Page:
Using interactive theatre and participatory video techniques to prompt community participation and social mobilization

The Interactive Resource Center (IRC) has created a strong network of grassroots theater groups as an alternate system of community participation and social dialogue. The essence of IRCs work is to use interactive theater to trigger community dialogue through direct community participation on human rights issues.

IRC has been employing community participation techniques, particularly interactive theatre, to build social awareness and communal participation in issues since 2000. IRC’s proof of capacity to move others to take action is demonstrated by the fact that it has performed in more than 87 districts of Pakistan and, in the process, trained approximately 60 gender balanced interactive theatre groups and 600 activists at the grassroots.

IRC’s use of interactive theater has resulted in a substantive decrease in human rights violations in a number of districts. Among other successful cases, IRC’s taking up of the bonded labor issue in the interior Sindh province led to the creation of a special committee to address the issue.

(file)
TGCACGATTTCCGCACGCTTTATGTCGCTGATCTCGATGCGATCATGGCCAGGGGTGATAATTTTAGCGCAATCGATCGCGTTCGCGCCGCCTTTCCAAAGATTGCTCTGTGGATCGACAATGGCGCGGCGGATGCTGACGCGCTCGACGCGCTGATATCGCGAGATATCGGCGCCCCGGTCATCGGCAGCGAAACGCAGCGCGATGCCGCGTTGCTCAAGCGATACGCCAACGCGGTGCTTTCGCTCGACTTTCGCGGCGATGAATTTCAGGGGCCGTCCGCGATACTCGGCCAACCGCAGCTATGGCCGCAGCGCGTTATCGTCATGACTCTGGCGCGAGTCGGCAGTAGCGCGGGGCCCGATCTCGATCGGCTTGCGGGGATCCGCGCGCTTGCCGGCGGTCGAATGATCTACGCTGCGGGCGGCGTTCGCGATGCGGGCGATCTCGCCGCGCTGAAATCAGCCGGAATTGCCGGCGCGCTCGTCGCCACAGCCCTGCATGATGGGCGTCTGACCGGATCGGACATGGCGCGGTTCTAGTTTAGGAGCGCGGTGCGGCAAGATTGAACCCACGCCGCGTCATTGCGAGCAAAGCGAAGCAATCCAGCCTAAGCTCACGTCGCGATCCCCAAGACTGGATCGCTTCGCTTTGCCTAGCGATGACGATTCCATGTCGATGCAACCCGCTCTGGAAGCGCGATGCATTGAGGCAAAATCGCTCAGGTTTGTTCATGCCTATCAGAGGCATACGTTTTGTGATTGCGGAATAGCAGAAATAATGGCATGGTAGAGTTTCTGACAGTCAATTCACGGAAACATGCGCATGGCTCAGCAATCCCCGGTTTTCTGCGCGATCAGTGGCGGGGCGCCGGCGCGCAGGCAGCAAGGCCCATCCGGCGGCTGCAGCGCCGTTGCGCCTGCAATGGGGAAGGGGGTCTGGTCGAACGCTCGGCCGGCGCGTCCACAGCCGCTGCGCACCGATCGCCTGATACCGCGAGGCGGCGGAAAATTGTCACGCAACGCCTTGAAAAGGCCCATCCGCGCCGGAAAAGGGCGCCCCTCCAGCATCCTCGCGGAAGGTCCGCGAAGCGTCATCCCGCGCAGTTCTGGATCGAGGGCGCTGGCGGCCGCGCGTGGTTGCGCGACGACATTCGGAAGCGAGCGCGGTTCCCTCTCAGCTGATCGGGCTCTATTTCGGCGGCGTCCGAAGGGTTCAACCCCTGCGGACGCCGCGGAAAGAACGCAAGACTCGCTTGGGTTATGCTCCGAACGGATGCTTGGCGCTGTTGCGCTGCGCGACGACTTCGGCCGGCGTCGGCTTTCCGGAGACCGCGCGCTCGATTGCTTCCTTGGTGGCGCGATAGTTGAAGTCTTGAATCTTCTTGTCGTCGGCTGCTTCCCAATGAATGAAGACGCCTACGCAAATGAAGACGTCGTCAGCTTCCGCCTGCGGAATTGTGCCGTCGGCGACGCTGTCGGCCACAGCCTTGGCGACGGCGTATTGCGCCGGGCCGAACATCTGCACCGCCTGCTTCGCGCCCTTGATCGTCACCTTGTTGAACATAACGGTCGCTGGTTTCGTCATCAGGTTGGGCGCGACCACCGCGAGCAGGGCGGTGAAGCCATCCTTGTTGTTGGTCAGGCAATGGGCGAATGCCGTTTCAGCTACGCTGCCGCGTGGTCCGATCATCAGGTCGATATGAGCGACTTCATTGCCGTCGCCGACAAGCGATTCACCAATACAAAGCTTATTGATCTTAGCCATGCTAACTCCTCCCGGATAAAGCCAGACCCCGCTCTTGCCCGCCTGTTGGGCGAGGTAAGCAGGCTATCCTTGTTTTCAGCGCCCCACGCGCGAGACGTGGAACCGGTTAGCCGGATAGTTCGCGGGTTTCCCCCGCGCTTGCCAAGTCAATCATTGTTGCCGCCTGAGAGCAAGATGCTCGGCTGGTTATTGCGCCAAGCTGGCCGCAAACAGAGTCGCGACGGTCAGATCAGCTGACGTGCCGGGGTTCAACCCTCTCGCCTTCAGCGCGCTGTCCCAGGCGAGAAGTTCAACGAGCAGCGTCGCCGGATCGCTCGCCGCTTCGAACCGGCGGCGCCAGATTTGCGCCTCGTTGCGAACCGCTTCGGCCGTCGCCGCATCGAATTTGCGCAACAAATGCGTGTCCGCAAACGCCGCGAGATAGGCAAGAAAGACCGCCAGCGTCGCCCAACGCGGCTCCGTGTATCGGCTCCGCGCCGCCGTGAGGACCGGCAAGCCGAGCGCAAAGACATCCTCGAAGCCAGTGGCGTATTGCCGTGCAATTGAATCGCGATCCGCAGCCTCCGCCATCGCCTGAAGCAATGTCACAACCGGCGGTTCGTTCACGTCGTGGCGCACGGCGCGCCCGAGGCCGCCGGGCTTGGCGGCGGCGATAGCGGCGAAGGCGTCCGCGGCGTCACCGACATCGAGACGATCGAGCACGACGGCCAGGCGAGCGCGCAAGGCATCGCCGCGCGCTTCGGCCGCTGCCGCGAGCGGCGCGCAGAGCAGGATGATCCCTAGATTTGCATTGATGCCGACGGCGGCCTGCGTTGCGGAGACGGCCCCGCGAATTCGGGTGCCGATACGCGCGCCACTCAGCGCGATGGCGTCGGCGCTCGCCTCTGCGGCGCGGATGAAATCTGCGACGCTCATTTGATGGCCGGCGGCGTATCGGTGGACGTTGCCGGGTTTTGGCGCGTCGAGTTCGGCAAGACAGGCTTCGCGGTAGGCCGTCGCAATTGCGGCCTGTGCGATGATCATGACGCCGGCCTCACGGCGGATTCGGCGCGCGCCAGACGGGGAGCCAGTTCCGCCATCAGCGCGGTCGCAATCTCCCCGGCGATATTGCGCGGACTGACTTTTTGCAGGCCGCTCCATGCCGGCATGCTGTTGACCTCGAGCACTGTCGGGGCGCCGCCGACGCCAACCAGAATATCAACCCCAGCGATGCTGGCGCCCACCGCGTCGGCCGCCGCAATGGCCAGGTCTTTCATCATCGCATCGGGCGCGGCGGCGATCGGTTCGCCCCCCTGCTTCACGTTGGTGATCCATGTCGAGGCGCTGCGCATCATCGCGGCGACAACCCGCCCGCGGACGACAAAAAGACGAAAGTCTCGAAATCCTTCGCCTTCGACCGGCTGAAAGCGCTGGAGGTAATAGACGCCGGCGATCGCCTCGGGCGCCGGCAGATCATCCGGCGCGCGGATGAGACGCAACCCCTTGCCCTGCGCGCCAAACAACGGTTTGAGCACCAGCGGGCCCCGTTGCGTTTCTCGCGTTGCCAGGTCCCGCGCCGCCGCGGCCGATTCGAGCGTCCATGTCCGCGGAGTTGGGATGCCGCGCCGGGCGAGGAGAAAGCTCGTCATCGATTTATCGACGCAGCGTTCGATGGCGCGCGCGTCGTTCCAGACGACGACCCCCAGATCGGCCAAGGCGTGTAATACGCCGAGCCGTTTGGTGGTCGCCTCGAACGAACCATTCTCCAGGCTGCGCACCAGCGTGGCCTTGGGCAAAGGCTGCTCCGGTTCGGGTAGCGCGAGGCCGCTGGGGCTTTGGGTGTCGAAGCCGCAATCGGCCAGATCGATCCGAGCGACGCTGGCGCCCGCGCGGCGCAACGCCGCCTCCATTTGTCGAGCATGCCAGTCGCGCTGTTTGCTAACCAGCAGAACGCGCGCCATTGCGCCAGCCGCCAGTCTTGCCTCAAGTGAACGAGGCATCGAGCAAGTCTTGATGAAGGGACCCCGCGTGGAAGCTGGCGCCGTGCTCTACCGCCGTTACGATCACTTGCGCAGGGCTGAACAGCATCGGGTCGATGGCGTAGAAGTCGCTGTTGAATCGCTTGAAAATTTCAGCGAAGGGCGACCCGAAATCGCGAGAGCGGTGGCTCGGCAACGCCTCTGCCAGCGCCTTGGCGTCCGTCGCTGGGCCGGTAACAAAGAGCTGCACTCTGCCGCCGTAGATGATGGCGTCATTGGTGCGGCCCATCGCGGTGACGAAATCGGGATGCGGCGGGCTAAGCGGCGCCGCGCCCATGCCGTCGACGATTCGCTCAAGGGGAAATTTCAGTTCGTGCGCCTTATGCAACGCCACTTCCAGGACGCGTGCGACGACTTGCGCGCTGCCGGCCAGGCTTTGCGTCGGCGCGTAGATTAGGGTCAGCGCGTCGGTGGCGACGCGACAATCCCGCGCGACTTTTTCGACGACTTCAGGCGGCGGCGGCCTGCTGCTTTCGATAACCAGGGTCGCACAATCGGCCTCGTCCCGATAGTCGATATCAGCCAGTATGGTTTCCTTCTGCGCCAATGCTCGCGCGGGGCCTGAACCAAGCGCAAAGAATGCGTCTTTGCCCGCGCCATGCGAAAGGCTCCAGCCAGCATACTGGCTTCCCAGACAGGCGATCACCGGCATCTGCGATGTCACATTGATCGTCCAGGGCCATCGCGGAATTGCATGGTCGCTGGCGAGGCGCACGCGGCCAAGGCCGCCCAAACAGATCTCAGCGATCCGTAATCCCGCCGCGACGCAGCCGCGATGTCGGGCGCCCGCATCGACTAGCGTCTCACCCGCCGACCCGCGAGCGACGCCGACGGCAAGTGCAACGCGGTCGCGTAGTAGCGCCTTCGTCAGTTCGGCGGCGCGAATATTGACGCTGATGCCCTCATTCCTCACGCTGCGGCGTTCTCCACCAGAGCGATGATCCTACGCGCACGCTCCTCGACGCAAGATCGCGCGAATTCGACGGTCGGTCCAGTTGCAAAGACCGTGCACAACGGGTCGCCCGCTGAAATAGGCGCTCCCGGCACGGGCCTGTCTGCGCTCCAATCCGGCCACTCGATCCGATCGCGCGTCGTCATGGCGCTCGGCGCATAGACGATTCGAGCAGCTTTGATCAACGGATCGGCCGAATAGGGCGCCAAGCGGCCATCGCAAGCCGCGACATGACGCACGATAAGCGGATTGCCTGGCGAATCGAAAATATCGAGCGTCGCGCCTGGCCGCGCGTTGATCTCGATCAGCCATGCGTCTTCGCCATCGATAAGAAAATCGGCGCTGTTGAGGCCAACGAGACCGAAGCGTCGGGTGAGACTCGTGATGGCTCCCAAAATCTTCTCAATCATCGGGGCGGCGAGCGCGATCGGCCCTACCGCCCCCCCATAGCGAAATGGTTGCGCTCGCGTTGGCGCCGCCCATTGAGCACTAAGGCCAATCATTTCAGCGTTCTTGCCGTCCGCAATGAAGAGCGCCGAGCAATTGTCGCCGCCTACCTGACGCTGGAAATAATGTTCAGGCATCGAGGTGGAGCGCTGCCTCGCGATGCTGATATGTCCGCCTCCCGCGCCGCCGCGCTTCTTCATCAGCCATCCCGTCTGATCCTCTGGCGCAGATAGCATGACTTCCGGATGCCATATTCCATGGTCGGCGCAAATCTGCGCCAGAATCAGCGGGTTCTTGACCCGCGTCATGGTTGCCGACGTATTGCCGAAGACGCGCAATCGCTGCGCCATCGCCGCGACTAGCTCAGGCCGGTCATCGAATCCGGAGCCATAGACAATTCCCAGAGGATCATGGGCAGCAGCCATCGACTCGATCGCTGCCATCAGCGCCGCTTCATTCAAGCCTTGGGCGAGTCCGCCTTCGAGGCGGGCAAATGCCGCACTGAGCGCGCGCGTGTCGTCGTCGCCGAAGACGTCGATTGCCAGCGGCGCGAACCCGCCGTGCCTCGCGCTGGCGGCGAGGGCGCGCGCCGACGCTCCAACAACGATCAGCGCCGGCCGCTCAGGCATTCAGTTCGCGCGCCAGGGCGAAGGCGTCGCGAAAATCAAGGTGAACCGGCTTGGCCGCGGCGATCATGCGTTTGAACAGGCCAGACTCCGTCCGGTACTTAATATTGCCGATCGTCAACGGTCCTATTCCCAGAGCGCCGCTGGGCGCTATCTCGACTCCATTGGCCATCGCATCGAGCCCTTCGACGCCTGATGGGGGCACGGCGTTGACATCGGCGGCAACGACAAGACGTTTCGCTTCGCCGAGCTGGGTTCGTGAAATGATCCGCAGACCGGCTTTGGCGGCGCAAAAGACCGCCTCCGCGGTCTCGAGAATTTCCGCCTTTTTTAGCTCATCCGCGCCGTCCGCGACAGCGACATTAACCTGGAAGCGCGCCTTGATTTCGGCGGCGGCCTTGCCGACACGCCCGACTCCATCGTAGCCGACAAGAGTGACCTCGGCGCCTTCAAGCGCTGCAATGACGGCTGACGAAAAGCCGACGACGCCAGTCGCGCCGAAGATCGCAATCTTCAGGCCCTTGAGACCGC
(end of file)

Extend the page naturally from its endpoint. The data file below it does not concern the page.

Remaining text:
IRCs experience with the grassroots has shown that communities are largely denied the privilege of interacting and communicating. Through interactive theatre, particularly the downtrodden and oppressed gain access to a medium through which they can air their views and communicate with the levels of society that have burdened them. Such a dialogue provides the means for oppressed communities to direct their communications to not only the oppressor but also the wider community.  As a result, ways for mutual reconciliation and communal uplift have surfaced.

IRC trains gender balanced groups. More often than not, core members of the group have suffered from the human rights violations being depicted in the interactive theatre scenarios and tell their true stories before their own communities. Once the story of oppression is performed on stage, members from the audience are asked if they agree with the way things have been done. Since the stories involve human rights violations, people do not always agree. Audience members are asked to come on stage and prove their case. In this way community participation is encouraged to help find solutions to problems afflicting their own communities. Success from this interactive theatre process has won IRC acclaim both at home and abroad.

IRC’s initiative and experience provides a valuable tactic for others to glean lessons and ideas. IRC has already started making a difference in marginalized communities where problems have been prevalent for more than fifty years.

New Tactics in Human Rights does not advocate for or endorse specific tactics, policies or issues.